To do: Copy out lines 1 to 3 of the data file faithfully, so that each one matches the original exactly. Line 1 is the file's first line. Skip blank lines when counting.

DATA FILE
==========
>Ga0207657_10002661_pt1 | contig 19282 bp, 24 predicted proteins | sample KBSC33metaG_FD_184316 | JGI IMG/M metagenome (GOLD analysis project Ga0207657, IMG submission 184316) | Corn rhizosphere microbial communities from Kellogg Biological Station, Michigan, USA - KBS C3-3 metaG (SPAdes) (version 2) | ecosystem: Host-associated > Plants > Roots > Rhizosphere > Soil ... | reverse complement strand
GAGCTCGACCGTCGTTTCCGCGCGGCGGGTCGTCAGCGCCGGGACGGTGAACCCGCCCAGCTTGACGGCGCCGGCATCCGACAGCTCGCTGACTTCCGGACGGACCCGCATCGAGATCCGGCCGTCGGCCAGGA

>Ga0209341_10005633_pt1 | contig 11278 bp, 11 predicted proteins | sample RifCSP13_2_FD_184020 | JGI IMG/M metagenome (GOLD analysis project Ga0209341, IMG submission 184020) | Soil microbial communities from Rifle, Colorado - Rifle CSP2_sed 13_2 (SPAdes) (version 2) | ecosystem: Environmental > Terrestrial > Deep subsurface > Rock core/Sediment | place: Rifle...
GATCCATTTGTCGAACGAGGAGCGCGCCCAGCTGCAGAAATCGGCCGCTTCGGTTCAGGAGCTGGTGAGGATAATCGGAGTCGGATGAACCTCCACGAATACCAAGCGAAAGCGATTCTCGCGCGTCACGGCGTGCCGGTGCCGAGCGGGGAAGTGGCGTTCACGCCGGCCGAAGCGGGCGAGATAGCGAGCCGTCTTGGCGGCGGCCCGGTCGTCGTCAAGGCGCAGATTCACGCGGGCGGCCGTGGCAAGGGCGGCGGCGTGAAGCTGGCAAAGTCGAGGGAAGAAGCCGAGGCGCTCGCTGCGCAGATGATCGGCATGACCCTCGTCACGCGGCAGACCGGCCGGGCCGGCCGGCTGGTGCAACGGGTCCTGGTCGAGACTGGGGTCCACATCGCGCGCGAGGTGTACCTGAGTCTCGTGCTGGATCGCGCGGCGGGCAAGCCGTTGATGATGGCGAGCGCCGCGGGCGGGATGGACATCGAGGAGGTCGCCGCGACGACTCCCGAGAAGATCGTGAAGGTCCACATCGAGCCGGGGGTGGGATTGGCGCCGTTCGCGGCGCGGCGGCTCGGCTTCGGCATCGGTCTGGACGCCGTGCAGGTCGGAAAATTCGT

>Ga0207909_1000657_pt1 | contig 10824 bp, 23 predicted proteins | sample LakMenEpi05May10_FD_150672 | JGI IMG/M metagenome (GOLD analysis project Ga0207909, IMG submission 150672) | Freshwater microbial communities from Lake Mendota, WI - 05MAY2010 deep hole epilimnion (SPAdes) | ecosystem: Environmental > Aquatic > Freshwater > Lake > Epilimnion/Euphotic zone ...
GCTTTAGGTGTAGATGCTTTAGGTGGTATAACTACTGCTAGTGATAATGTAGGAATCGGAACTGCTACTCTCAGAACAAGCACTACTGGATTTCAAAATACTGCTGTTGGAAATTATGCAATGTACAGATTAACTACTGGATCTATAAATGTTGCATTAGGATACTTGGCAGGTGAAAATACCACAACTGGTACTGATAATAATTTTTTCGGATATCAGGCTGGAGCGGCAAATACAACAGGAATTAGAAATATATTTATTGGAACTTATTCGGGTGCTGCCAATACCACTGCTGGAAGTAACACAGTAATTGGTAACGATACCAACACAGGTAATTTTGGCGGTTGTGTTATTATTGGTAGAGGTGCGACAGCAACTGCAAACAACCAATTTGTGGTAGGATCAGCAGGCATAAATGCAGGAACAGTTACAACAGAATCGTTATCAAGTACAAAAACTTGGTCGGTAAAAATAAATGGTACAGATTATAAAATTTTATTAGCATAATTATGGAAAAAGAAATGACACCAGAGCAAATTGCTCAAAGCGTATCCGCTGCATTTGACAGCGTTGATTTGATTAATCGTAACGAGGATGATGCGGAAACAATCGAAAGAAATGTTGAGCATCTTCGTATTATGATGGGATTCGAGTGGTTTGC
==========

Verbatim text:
>Ga0207657_10002661_pt1 | contig 19282 bp, 24 predicted proteins | sample KBSC33metaG_FD_184316 | JGI IMG/M metagenome (GOLD analysis project Ga0207657, IMG submission 184316) | Corn rhizosphere microbial communities from Kellogg Biological Station, Michigan, USA - KBS C3-3 metaG (SPAdes) (version 2) | ecosystem: Host-associated > Plants > Roots > Rhizosphere > Soil ... | reverse complement strand
GAGCTCGACCGTCGTTTCCGCGCGGCGGGTCGTCAGCGCCGGGACGGTGAACCCGCCCAGCTTGACGGCGCCGGCATCCGACAGCTCGCTGACTTCCGGACGGACCCGCATCGAGATCCGGCCGTCGGCCAGGA

>Ga0209341_10005633_pt1 | contig 11278 bp, 11 predicted proteins | sample RifCSP13_2_FD_184020 | JGI IMG/M metagenome (GOLD analysis project Ga0209341, IMG submission 184020) | Soil microbial communities from Rifle, Colorado - Rifle CSP2_sed 13_2 (SPAdes) (version 2) | ecosystem: Environmental > Terrestrial > Deep subsurface > Rock core/Sediment | place: Rifle...